Since Veterans Day is being celebrated today, I wanted to interview a Manchester Veteran. I asked around for the person who was the organizer of the Veterans Day Parade and Ceremony at Manchester Memorial Hospital, and I was referred to Colonel Kipp Miller. I had the honor of having coffee with a true war hero who has devoted his life to serving his country. Like many veterans, when I asked about the awards that he had received for heroism and meritorious service, he didn't want to talk about it.
Timothy Becker: Colonel, how long were you a member of armed forces?
Kipp Miller: I originally enlisted in the Air Force in July of 1965 and transferred to the Army in April of 1966. I served for 36 years, 10 months and 17 days.
Timothy Becker: How did you get involved with helping to organize the Veterans Day parade in Manchester?
Kipp Miller: The Veterans Council of Manchester, which was formed in 1927, is responsible for the event. I serve as Recording Secretary, Benton Osgood is our President. The Council is an umbrella organization that includes delegates from the veterans organizations in Manchester: the Army and Navy Club,the VFW, the Maine Corp League, the American Legion, the Disabled American Veterans, and the Vietnam Veterans of America.
Timothy Becker: How did the parade and ceremony get started?
Kipp Miller: After World War I it was decided by local officials and organizations that the war memorial would be a hospital. In 1919 construction began, and in1920 the hospital was dedicated to all Manchester residents that died in World War I. In 1970 the hospital was rededicated to veterans of all wars.
Timothy Becker: I understand that the event is always held on November 11th. Tell me about the parade and ceremony.
Kipp Miller: The parade starts at the American legion on Legion Drive about 10:45 am and goes down Main St. and Haynes St. to Manchester Memorial Hospital. The ceremony includes an opening prayer, lowering of the Colors, placing of the wreaths, the playing of “Taps” by a bugler and “Amazing Grace” by a piper, the reciting of the poem “In Flanders Field” and a benediction.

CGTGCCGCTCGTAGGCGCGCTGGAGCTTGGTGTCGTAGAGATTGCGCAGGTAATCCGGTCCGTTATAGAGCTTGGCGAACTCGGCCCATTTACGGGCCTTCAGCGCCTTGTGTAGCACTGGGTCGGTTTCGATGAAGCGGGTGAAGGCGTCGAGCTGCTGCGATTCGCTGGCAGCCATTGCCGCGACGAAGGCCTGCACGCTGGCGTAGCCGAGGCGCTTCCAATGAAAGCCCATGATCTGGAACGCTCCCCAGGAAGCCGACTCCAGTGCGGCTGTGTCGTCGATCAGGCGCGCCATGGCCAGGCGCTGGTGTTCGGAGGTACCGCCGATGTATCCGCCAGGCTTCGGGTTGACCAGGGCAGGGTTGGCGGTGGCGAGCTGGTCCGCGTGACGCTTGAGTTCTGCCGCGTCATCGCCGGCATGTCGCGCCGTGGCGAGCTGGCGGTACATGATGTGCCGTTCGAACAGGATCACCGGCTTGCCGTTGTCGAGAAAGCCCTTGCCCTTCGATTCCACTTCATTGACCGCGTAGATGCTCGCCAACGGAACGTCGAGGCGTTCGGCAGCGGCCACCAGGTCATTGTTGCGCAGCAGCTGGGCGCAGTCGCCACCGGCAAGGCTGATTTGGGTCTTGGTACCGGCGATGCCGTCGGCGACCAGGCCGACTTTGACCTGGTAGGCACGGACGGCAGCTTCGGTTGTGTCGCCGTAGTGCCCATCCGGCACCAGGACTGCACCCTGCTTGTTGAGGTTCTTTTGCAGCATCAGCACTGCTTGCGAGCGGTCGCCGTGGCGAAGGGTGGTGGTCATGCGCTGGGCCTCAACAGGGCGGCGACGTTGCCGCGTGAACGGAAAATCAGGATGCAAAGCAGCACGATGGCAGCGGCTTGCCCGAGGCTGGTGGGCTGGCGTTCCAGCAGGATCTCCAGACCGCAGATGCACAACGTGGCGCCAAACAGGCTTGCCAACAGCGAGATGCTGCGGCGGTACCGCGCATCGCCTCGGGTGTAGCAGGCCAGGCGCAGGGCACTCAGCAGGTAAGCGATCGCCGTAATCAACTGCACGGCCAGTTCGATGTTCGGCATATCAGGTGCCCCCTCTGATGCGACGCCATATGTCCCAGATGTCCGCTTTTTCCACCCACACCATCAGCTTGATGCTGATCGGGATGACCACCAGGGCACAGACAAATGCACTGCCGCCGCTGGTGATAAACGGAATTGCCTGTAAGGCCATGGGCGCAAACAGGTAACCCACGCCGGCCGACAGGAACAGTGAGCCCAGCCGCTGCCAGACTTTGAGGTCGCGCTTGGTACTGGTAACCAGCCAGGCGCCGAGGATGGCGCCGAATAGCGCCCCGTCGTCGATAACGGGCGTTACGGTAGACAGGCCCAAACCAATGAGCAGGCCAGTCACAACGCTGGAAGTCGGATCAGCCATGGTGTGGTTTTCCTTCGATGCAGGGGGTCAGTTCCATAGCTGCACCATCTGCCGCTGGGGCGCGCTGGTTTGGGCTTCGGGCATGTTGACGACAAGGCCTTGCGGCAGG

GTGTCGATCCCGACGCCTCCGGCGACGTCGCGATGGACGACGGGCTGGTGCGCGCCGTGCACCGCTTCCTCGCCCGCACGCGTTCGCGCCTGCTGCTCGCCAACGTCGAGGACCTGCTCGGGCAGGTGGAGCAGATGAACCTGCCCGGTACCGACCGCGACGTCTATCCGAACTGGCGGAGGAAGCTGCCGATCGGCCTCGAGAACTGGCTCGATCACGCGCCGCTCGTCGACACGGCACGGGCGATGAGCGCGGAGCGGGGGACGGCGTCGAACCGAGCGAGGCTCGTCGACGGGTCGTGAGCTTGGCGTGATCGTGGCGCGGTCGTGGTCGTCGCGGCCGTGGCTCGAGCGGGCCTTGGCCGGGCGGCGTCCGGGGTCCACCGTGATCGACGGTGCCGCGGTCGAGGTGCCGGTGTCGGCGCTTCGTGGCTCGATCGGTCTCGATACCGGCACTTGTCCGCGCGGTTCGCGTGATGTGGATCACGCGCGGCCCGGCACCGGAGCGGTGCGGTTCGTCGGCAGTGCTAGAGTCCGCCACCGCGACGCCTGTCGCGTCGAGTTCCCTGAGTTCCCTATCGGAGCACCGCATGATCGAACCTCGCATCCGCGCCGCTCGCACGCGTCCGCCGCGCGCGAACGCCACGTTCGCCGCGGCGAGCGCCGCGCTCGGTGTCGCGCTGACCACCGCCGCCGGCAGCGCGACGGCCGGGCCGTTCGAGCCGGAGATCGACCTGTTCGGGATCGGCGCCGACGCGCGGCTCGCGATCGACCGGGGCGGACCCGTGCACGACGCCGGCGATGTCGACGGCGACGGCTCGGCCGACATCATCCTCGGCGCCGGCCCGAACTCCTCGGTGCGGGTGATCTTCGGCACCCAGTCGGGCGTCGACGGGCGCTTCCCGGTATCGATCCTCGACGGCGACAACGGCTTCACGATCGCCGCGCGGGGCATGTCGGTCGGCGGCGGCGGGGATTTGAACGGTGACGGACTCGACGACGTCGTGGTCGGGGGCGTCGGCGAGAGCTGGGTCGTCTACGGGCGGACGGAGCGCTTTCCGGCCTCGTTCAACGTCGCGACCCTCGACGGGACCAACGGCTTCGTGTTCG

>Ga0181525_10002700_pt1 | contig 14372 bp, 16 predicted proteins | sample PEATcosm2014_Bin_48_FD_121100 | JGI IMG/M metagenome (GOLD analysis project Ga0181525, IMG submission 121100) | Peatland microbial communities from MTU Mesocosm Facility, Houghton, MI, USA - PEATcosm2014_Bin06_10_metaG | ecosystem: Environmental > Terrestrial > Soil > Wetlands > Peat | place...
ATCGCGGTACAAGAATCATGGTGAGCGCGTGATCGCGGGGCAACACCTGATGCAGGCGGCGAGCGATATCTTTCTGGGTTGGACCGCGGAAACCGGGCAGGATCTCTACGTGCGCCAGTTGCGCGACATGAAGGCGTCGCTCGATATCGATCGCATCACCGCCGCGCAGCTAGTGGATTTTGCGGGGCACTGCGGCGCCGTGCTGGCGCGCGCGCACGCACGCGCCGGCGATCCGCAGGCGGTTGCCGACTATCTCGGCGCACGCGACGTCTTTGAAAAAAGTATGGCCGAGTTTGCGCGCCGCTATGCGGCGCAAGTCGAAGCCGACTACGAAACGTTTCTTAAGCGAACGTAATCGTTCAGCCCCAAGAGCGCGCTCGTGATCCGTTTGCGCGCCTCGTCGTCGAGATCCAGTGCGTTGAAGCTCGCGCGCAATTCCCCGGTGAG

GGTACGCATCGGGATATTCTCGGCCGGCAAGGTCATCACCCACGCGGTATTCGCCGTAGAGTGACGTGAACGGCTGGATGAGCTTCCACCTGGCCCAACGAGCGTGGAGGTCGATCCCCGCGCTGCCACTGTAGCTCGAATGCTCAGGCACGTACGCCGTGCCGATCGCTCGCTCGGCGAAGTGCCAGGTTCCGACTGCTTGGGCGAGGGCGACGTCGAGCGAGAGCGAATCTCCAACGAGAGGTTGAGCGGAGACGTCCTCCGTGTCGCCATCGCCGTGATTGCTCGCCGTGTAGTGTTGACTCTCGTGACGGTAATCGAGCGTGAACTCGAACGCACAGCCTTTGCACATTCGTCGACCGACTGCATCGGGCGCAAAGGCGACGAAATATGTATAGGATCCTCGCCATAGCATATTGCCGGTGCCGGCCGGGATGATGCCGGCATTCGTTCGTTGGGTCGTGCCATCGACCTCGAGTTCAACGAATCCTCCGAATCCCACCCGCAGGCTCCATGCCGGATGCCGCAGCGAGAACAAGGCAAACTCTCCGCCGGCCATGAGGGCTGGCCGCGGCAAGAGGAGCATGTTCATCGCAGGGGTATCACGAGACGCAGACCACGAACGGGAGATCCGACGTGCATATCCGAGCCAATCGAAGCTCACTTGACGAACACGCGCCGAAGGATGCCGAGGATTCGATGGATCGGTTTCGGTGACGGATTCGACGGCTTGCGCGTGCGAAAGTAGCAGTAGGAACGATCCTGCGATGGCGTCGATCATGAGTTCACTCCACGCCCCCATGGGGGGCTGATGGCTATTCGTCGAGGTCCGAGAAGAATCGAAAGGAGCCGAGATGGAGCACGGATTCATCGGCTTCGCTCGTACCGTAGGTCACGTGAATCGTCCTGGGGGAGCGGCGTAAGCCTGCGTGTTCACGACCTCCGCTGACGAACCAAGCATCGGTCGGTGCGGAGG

Timothy Becker: I understand that your family has been in military service?.
Kipp Miller: My father was a fighter pilot in the Air Force, my mother was in the Army Nurse Corp, and my brother was a Marine.
Timothy Becker: How did you get involved in military service?
Kipp Miller: One month after I graduated from Manchester High School in 1965 I volunteered for the Air Force. I was assigned to basic training at Lackland Air Force Base in San Antonio, Texas. After basic I was offered the USAF Preparatory School and the Air Force Academy. That would have meant five years of schooling and I hated school. I turned down the offer and I was transferred as a Third Class Airman to the reserves. I started to hitchhike home from Denver to St. Louis. I was so cold that I used all the money that I had for a bus ticket to Hartford.
Timothy Becker: Well how did you get back into active duty?
Kipp Miller: I decided to to transfer from the Air Force and enlist in the Army. The basic training was much easier the second time. After five weeks, some of us were asked to take a test for officer training school. I said no. I was sent for individual training as a (FDC) fire direction control computer. We worked with maps, slide rules and protractors to determine the azimuth, elevation and number of charges to direct artillery fire. I was assigned to the sergeant missile program.
Timothy Becker: After turning down the opportunity to be an officer twice, how did you get a commission?
Kipp Miller: One day I was told to report to the Major. I thought that I was in trouble. This was 1966 and the Vietnam War was ramping up. The branch specific OCS program was expanded to 23 weeks and new Lieutenants were needed. I was qualified for OCS and I was offered a choice of armor, signal corp, engineers, infantry and artillery. I was ready to leave Fort Sill so I said OK. I flipped a coin to pick between armor or engineers. It came up heads and I went to Fort Knox , Kentucky to Armor and Cavalry.
Timothy Becker: What did you do in the Cavalry?
Kipp Miller: I was commissioned and was given orders to go to Fort Waters, Texas for primary and advanced training on rotary wing aviation. I became a Huey pilot in B Company, 229 Assault Helicopter Battalion, of the First Cavalry Division of Air Mobil. I was sent to Vietnam to fly troops in an out of combat areas. I took fire many times. Once I had a governor fail in flight and I crash landed and rolled the helicopter over.
Timothy Becker: What did you do after the War?
Kipp Miller: I went to UCONN on the G.I bill and joined the National Guard. I worked full time for the Guard. I started as a Captain and rose to the rank of Colonel. I retired in 2002. I could have stayed and been promoted to Brigadier General, but at that time there were no command positions available, and that is what I loved to do.
Timothy Becker: Would you recommend military service to a 18 year-old?
Kipp Miller: You can't do what I did now. You would need a four year degree. It is worth the experience. I learned a lot about myself and how to take opportunities when they come up.
Through a separate source, I found out that Kipp Miller was awarded the Distinguished Flying Cross for his actions on March 11, 1969 in Vietnam, for flying his Huey UH-1H though heavy enemy fire to extract the wounded and call in fire on enemy rocket and mortar sites.